is actually absorbed by the ground is
  • Rag (1-ag)Ra4 ? clear sky
  • Rag (1-ag)Ra4/(1-agac) ? cloudy
  • Rag NRag(1-N)Rag

  • The total solar radiation absorbed by the ground
  • Rg RagRsg

Longwave radiation
  • The calculation og longwave radiation (as the
    shortwave) is based on an empirical transmission
    function mainly depending on the amount of water
  • The net longwave radition at any level can be
    expressed as
  • F(net) F?-F?

  • The upward flux at z h for a radiation at
    wavelength l is
  • With the first term being the infrared flux
    arriving at z h from the surface (z0), given
    by the surface flux BlT(0) times the infrared
    trasmittance of the atmosphere, tl. Bl is the
    Planck function
  • The second term in the equation is the
    contribution of the total upward flux from the
    emission of infrared radiation by atmospheric
    gases below the level zh.

  • Note that, unlike the surface emission, the
    atmospheric emission is highly wavelength
    dependent, as a consequence of the selective
    absorption by CO2 or H2O in certain spectral

  • The downward infrared flux is composed only of
    atmospheric emission (as incoming infrared
    radiation from space is essentially 0)

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Heat balance at the ground
  • Ground temperature is obtained from the heat
    balance at the ground
  • RgF-esTg4-HL-HS stored energy
  • With HL and HS being, respectively, the sensible
    heat flux from the surface and the flux of latent
    heat due to evaporation from the surface, and Rg
    being the solar radiation absorbed by the ground
    and F the downwelling longwave radiation at the

Convective adjustment
  • The computational scheme analyzed so far defines
    a radiative temperature profile, T(z), only
    determined by the vertical divergence of the net
    radiative fluxes.
  • Globally computed averaged vertical radiative
    temperature profiles for clear sky and with
    either a fixed distribution of relative humidity
    or a fixed distribution of absolute humidity
    yields very high surface temperatures and a
    temperature profile that decreases extremely
    rapid with altitude
  • By the mid 60s, it was realized that it was
    necessary to modify the unstable profiles.
  • This modification was termed convective
    adjustment, though it is not really a
    computation of convection but rather a numerical

  • Temperature vertical profiles when (a) the lapse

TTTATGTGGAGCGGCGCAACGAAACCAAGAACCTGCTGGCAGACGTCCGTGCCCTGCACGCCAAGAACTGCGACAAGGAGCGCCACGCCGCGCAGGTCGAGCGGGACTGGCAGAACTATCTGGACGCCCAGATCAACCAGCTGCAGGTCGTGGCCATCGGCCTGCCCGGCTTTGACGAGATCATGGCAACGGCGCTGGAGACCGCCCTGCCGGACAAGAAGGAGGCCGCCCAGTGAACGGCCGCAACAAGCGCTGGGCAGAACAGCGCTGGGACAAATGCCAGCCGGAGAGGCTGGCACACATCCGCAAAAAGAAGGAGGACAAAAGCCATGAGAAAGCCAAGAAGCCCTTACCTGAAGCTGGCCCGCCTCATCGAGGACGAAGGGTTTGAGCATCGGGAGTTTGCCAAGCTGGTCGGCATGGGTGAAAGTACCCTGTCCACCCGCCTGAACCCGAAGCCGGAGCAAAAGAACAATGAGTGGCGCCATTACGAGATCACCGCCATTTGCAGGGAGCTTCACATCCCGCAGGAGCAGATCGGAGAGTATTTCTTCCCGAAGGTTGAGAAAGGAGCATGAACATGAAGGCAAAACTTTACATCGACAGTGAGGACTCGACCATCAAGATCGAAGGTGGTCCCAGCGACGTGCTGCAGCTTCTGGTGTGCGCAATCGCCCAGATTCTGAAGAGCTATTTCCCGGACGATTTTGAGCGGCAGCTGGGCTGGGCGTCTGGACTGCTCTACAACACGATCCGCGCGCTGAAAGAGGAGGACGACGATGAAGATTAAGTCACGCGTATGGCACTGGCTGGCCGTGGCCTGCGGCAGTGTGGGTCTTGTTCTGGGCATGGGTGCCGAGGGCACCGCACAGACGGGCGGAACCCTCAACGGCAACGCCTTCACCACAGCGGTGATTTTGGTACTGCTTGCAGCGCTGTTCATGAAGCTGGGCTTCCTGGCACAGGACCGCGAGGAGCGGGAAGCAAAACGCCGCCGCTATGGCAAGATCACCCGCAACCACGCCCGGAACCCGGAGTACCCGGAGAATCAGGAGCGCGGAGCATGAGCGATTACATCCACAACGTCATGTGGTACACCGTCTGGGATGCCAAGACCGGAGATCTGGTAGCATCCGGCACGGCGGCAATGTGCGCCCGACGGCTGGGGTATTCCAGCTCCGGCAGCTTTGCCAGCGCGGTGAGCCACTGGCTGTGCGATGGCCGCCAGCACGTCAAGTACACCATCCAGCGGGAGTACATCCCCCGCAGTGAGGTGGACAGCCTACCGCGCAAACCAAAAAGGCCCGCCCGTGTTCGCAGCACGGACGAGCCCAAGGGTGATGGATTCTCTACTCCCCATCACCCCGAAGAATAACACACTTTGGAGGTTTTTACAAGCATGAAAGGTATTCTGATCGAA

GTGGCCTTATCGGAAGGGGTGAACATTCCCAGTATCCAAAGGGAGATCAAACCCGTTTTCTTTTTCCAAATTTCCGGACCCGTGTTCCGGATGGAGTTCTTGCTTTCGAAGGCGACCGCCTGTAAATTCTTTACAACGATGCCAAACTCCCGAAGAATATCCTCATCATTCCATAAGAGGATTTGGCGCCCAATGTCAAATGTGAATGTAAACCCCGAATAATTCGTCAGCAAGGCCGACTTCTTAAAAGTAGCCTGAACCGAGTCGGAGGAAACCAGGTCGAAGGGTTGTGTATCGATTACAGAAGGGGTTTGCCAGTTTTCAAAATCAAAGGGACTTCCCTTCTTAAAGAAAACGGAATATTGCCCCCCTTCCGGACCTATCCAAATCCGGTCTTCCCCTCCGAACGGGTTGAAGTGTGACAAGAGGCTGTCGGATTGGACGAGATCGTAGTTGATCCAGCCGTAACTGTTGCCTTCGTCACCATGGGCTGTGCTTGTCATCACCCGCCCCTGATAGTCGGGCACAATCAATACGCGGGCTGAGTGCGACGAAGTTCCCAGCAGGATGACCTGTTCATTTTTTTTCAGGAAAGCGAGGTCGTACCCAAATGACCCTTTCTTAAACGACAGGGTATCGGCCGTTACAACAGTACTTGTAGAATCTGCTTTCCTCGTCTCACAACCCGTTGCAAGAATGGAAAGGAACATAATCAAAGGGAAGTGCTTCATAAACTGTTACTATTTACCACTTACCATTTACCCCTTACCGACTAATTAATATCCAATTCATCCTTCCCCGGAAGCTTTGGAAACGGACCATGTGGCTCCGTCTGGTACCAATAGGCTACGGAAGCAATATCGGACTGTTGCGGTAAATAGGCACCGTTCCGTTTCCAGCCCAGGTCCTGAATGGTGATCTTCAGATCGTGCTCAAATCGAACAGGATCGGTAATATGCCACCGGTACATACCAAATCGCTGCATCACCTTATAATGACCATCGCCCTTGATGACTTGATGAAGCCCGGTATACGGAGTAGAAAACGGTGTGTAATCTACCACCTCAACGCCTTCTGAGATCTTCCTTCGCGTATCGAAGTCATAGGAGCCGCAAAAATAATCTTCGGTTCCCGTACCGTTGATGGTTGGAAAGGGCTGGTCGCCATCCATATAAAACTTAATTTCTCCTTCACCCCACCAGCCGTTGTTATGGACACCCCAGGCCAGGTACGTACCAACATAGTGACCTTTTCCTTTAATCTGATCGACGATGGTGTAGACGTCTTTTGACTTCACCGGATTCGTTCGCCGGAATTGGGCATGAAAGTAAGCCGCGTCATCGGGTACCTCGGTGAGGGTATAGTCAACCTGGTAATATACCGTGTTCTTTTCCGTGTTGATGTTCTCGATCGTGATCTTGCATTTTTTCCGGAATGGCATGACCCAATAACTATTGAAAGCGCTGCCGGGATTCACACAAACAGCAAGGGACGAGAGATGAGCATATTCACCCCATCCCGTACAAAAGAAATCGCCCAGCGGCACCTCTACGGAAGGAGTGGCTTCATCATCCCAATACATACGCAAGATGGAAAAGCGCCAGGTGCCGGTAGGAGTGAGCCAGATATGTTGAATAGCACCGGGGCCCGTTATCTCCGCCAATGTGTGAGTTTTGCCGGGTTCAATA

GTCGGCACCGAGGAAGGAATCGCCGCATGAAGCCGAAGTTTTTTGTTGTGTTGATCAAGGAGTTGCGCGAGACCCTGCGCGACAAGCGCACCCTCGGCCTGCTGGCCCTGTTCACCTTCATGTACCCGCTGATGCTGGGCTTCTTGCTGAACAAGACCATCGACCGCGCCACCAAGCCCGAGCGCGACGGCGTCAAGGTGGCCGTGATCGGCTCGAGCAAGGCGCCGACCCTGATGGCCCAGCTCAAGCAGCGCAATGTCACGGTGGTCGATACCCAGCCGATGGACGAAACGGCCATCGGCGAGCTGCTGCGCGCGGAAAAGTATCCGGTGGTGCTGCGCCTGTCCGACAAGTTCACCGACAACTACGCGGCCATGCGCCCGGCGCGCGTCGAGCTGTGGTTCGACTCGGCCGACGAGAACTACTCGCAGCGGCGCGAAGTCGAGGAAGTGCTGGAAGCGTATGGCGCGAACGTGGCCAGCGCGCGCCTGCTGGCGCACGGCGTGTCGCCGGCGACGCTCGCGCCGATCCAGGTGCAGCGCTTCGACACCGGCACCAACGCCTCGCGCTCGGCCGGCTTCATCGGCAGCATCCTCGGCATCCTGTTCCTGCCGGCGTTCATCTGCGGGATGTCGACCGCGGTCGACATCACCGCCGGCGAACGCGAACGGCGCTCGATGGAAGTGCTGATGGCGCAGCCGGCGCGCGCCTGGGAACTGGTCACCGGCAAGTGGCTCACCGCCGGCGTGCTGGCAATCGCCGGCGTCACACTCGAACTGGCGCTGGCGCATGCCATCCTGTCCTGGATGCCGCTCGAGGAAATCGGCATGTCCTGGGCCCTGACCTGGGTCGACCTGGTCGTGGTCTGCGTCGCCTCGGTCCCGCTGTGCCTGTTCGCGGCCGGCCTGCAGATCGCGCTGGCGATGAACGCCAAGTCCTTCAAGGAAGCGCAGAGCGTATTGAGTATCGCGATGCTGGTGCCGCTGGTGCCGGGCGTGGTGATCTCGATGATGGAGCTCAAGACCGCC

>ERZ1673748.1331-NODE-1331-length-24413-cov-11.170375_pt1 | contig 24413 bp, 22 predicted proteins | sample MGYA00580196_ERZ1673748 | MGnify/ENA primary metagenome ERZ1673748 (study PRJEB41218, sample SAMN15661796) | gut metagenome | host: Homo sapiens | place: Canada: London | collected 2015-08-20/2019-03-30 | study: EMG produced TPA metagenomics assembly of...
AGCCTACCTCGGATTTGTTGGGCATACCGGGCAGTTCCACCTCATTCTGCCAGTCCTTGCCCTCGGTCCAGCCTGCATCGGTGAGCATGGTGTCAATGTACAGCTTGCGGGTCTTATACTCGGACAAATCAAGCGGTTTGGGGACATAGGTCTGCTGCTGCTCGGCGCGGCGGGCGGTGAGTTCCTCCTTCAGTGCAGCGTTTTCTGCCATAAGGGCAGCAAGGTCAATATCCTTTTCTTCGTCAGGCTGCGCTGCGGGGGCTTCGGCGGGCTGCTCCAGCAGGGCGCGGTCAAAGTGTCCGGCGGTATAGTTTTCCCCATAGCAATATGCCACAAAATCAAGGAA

rate is 6.5 Km/K, (b) the moist adiabatic lapse
    rate, (c) no convective adjustment and (d) the
    U.S. standard atmosphere (1976)

  • The temperature difference between vertical
    layers is adjusted to the critical lapse rate
    (LRc) by changing the temperature with time
    according to the integrated rate of heat

The flow continues until the atmospheric
temperature converges to a final, equilibrium
  • An example of convergence is shown in the figure.
  • The left and right figures show, respectively,
    the approach to states of pure radiative (left)
    and RC equilibrium (right). The solid and dashed
    lines show the approach from a warm and cold
    isothermal atmosphere respectively

Sensitivity experiments with RC models
  • The RC model can be summarized by saying that the
    vertical temperature profile of the atmosphere
    plus surface system, expressed as a vertical
    temperature set Ti, is calculated in a
    time-stepping procedure such that
  • The temperature, Ti, of a given layer I, with
    height z and at time tDt is a function of the
    temperature of that layer at the previous time t
    and the combined effects of the net radiative and
    convective energy fluxes deposited at height z.
    In the equation, cp is the heat capacity at
    constant pressure and r is the atmospheric

  • There are 2 common methods of using RC models
  • To gain an equilibrium solution after a
  • To follow the time evolution of the radiative
    fluxes immediately following a perturbation

  • Sensitivity to humidity

  • Readings
  • McGuffie and Henderson-Sellers
  • Chapter 4, pp 117 - 163